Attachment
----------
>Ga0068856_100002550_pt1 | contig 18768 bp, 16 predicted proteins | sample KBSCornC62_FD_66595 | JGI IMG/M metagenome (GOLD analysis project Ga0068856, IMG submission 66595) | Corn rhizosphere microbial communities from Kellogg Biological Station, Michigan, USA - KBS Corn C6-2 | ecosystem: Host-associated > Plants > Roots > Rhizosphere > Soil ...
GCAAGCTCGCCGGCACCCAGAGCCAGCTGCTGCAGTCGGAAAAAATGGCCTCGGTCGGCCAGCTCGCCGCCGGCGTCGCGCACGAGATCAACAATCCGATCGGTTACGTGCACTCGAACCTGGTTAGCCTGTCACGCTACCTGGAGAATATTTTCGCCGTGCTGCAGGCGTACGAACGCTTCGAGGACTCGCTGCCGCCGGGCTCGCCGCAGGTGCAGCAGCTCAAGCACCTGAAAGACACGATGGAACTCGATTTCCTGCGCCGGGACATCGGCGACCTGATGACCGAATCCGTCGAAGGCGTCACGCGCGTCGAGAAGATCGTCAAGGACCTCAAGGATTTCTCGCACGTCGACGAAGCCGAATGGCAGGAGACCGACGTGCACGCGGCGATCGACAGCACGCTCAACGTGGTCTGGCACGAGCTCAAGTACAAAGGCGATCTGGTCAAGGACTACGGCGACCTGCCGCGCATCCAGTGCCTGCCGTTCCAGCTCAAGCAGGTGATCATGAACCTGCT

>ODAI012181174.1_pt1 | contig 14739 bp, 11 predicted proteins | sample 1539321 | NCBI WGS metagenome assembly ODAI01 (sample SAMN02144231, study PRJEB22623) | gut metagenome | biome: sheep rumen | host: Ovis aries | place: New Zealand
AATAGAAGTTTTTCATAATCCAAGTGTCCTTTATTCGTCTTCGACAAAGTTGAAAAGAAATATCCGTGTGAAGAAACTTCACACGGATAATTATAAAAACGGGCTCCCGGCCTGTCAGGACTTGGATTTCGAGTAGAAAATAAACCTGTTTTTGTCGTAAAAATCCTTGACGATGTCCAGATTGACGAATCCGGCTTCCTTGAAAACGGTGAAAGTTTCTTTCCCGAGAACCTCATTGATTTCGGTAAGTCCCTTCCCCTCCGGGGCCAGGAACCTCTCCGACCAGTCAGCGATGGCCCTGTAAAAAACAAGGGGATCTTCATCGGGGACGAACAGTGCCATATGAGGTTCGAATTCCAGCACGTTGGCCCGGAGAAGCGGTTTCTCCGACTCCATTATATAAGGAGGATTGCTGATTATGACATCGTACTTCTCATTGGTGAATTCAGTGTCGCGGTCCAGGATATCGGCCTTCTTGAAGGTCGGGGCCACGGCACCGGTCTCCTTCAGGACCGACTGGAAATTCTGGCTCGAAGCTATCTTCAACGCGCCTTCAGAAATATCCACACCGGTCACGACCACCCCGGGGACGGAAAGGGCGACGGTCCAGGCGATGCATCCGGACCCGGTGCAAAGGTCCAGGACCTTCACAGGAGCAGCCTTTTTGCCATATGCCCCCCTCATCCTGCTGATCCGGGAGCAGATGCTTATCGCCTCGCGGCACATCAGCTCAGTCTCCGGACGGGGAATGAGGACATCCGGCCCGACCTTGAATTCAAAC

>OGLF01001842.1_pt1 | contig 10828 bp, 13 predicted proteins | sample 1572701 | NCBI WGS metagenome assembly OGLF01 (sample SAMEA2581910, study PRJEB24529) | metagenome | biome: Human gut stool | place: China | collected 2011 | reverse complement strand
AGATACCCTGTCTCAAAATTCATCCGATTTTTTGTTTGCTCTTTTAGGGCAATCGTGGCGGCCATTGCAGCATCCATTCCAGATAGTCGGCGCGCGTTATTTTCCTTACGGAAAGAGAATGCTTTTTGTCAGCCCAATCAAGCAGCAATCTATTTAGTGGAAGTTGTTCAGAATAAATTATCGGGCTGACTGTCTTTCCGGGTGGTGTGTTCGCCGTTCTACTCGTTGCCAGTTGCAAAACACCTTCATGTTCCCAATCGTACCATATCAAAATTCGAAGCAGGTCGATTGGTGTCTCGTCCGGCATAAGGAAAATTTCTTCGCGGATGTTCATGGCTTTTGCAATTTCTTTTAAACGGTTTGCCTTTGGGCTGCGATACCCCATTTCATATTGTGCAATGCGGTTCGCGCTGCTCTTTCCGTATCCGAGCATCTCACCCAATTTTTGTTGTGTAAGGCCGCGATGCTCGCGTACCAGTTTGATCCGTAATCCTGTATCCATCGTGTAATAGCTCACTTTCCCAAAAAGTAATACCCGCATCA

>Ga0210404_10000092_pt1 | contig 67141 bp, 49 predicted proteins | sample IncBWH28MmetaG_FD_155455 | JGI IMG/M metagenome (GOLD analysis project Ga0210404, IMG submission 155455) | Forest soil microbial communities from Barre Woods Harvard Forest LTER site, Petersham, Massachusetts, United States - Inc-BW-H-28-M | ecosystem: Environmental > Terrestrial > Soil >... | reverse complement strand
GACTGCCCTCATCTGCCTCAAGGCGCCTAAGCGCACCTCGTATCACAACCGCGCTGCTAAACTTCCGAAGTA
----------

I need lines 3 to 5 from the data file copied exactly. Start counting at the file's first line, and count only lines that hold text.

>ODAI012181174.1_pt1 | contig 14739 bp, 11 predicted proteins | sample 1539321 | NCBI WGS metagenome assembly ODAI01 (sample SAMN02144231, study PRJEB22623) | gut metagenome | biome: sheep rumen | host: Ovis aries | place: New Zealand
AATAGAAGTTTTTCATAATCCAAGTGTCCTTTATTCGTCTTCGACAAAGTTGAAAAGAAATATCCGTGTGAAGAAACTTCACACGGATAATTATAAAAACGGGCTCCCGGCCTGTCAGGACTTGGATTTCGAGTAGAAAATAAACCTGTTTTTGTCGTAAAAATCCTTGACGATGTCCAGATTGACGAATCCGGCTTCCTTGAAAACGGTGAAAGTTTCTTTCCCGAGAACCTCATTGATTTCGGTAAGTCCCTTCCCCTCCGGGGCCAGGAACCTCTCCGACCAGTCAGCGATGGCCCTGTAAAAAACAAGGGGATCTTCATCGGGGACGAACAGTGCCATATGAGGTTCGAATTCCAGCACGTTGGCCCGGAGAAGCGGTTTCTCCGACTCCATTATATAAGGAGGATTGCTGATTATGACATCGTACTTCTCATTGGTGAATTCAGTGTCGCGGTCCAGGATATCGGCCTTCTTGAAGGTCGGGGCCACGGCACCGGTCTCCTTCAGGACCGACTGGAAATTCTGGCTCGAAGCTATCTTCAACGCGCCTTCAGAAATATCCACACCGGTCACGACCACCCCGGGGACGGAAAGGGCGACGGTCCAGGCGATGCATCCGGACCCGGTGCAAAGGTCCAGGACCTTCACAGGAGCAGCCTTTTTGCCATATGCCCCCCTCATCCTGCTGATCCGGGAGCAGATGCTTATCGCCTCGCGGCACATCAGCTCAGTCTCCGGACGGGGAATGAGGACATCCGGCCCGACCTTGAATTCAAAC

>OGLF01001842.1_pt1 | contig 10828 bp, 13 predicted proteins | sample 1572701 | NCBI WGS metagenome assembly OGLF01 (sample SAMEA2581910, study PRJEB24529) | metagenome | biome: Human gut stool | place: China | collected 2011 | reverse complement strand